First, we need to know what their goals are, and how much revenue a sale brings to their company:
Goals: Acme Corp wants to grow their company by 5-10% this year.
Value of a New Sale: $25,000
Average Customer Value: $200,000
With this information, we can figure out how much income Acme Corp needs to generate each month to reach that 5-10% growth goal. From there, we can work backward to determine exactly how much site traffic we need to drive to achieve that goal.
Given Acme Corp’s goals, we’ve determined that they need to generate $375,000 in new revenue a month.
With an average new client sale price of $25,000, that means they need to close on 15 new sales each month.
Now, Acme Corp has a strong sales team, who works to close on an average of 5% of their marketing qualified leads. If Acme Corp closes on 5% of their qualified leads a month, they need 300 leads to reach that 15 sales per month goal.
Let’s work back one more step to figure out how much traffic Acme Corp needs to bring in 300 leads per month.
They have an average traffic conversion rate of 3%.
That means they need to bring in 10,000 site visitors per month. Believe it or not, we’ve just figured out Acme Corp’s entire Marketing ROI Model. Here’s what it looks like all condensed into 4 simple bullets.
It might be only 4 bullet points, but it’s still a lot of info. We’ve just built out Acme Corp’s ROI Model to grow their business by 5-10% in the next year. This ROI model accounts not only for their marketing budget but also for their monthly marketing and sales goals.
The Acme Corp marketing team needs to bring in 10,000 visitors per month, and they need to convert 3% of those visitors into qualified leads.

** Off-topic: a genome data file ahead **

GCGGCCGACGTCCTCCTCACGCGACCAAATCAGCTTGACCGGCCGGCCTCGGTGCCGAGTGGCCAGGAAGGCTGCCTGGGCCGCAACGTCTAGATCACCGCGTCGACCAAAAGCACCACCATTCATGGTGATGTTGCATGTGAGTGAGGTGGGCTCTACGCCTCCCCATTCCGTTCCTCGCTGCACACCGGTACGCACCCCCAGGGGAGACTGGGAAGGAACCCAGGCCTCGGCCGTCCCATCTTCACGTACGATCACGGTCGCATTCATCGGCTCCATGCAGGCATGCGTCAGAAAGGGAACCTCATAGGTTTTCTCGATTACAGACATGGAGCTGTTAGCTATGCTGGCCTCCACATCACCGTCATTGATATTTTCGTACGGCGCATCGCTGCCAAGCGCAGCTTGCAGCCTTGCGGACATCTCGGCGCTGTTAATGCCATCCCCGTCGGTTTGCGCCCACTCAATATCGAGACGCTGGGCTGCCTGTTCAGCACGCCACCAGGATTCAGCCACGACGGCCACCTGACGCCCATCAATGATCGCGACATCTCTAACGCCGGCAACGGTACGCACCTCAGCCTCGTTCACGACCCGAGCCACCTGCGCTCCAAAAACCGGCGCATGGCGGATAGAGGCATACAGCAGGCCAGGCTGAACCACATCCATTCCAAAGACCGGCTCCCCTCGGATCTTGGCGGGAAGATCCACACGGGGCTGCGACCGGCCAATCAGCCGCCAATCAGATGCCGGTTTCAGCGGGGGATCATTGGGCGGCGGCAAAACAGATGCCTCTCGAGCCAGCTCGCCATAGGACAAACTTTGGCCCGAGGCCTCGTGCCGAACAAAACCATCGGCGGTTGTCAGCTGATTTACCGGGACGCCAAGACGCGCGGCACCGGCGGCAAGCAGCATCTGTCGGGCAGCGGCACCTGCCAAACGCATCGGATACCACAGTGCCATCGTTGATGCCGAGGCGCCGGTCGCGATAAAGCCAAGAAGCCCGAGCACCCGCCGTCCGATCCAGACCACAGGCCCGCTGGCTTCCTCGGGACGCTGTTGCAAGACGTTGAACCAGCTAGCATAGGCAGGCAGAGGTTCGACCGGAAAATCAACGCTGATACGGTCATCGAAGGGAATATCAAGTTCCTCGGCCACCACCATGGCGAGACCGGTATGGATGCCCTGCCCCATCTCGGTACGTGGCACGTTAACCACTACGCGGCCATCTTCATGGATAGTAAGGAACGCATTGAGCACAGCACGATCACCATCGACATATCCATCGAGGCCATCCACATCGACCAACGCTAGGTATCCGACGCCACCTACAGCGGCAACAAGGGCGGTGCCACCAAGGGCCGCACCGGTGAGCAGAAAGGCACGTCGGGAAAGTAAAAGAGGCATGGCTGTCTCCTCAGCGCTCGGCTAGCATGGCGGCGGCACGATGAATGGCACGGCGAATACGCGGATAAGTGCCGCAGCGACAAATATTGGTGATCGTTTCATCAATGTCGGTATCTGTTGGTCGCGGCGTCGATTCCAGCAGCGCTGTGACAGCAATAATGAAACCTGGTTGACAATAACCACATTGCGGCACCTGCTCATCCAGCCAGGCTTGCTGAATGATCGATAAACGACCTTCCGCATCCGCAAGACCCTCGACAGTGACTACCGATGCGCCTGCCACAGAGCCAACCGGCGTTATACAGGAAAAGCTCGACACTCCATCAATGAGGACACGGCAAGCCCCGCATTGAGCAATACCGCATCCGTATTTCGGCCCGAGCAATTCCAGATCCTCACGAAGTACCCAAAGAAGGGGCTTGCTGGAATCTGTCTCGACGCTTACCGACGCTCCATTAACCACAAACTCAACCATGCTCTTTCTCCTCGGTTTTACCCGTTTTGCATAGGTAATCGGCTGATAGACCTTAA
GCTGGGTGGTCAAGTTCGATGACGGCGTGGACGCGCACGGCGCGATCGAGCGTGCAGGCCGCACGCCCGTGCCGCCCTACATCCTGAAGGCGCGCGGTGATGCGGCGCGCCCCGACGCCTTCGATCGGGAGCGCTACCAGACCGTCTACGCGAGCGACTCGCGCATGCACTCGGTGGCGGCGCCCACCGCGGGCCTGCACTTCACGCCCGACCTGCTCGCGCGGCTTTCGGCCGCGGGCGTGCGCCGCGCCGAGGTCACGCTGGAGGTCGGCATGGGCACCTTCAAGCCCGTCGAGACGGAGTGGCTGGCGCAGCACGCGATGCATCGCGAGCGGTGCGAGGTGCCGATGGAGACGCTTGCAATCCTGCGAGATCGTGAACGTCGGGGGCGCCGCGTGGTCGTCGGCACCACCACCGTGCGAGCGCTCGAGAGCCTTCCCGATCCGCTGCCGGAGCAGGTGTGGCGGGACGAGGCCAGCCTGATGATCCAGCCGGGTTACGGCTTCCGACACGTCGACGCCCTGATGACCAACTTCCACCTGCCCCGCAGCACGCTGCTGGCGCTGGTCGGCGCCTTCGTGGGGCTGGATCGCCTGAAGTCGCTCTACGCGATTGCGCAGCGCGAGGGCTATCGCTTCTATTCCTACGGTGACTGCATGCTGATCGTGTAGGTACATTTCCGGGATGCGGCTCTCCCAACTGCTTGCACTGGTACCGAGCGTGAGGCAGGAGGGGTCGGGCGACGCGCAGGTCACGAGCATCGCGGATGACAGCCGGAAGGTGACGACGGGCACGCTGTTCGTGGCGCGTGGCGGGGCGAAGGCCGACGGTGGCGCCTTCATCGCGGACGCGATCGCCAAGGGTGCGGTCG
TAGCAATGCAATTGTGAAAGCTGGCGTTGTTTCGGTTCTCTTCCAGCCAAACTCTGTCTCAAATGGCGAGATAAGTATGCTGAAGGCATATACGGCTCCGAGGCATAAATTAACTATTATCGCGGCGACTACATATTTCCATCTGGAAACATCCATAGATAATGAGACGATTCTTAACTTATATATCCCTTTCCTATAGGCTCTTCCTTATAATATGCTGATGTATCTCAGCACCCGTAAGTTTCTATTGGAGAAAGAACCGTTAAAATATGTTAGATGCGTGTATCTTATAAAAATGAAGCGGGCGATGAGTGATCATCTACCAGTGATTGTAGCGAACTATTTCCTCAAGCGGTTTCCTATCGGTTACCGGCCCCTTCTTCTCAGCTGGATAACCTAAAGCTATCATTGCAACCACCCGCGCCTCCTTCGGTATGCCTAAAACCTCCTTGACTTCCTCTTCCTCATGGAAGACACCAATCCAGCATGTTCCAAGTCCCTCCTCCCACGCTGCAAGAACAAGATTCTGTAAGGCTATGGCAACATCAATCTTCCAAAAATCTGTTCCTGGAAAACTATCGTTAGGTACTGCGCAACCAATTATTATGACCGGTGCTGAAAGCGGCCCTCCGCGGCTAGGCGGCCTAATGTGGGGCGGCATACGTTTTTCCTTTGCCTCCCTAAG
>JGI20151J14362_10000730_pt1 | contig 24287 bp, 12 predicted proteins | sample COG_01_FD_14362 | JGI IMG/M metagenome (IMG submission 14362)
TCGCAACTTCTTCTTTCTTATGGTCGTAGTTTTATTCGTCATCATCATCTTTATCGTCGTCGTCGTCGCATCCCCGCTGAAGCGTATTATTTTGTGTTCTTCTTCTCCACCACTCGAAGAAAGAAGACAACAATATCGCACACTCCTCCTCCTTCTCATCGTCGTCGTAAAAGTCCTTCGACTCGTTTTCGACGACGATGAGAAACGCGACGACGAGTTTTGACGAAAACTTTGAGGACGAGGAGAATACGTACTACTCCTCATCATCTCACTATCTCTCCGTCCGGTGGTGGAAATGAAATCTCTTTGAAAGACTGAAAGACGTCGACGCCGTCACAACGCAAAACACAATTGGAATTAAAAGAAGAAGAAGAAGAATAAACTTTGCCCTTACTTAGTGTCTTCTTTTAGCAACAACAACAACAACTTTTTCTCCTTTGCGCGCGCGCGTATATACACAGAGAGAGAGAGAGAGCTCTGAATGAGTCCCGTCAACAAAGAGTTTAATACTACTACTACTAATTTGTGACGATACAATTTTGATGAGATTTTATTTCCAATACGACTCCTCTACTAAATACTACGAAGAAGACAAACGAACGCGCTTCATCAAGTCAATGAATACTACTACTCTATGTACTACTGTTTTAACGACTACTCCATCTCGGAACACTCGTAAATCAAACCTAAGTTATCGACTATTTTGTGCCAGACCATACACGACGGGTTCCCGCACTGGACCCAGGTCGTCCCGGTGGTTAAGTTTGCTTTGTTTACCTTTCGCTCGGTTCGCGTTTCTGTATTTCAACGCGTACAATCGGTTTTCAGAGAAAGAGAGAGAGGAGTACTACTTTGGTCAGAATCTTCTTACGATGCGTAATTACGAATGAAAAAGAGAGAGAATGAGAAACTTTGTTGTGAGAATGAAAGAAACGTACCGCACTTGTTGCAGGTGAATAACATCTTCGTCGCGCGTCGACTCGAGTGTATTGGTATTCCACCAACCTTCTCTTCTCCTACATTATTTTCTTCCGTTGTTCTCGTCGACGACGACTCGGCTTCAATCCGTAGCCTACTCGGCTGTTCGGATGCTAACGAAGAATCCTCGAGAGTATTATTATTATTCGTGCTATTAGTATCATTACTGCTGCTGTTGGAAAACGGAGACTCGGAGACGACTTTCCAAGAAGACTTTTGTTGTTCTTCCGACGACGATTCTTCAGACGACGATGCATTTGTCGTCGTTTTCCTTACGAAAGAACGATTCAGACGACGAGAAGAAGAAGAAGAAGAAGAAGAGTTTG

The sales team is responsible for converting 5% of those leads into sales, to ultimately deliver on Acme Corp’s growth goal of 15 new sales or $375,000 in new revenue per month.
Finally, and perhaps most importantly for the purpose of this blog, Acme Corp is spending just 5% of their total gross income from new sales on marketing. That adds up to $18,750 per month or $225,000 a year.
To some, that might sound like a lot. It’s important to know that this is a fairly conservative marketing budget estimate.
Many companies, especially those with aggressive marketing campaigns dedicated to increasing brand awareness, spend anywhere between 12 and 20 percent of gross revenue on marketing efforts. Even a standard marketing budget for a company that's well placed in its market tends to spend between 6 and 12 percent of gross revenue on marketing. Click To Tweet
In the grand scheme of things, 5% isn’t actually all that much to spend on your marketing budget, but that’s where your marketing strategy comes in, bringing us to the very last step:
Step 4: Invest Your Marketing Budget Wisely
You’ve completed your Marketing ROI Model. You know how much traffic you need to pull in, and how many leads you need to convert to meet your growth goal, and you know exactly how much you want to spend to do it.
It’s important to remember that while this ROI model can give you a good picture of how much you should be spending to get the right results, you have to be investing in the right marketing tactics to see actual results.
Where you allocate your marketing budget is what will make or break your ROI Model. Your marketing and sales teams have their goals, but if they don’t have the tools and training necessary to meet those goals, you won’t see your ROI Model realized, and you’ll probably end up spending more than the budget you allocated to reach your growth goal.
If you don’t have landing pages, are working with a website from 1995, or aren’t strategically targeting your paid advertising campaigns, you’re probably not going to see the results you want from what you’re spending on marketing.
That’s where the inbound marketing methodology and things like keyword research, buyer personas, and content calendars come in.
We hope this blog helps your sales and marketing teams align to reach your company’s growth goals, and gives you a good starting spot for determining a realistic marketing budget.
Marketing ROI, marketing budgets, and especially inbound marketing strategies are kind of our jam, so if you have any questions about anything we covered in this blog, please don’t hesitate to get in touch!
And if you want to grow your company by 20% in the next year, we can help. Growth marketing is kind of our thing, so if you’re interested, let’s chat.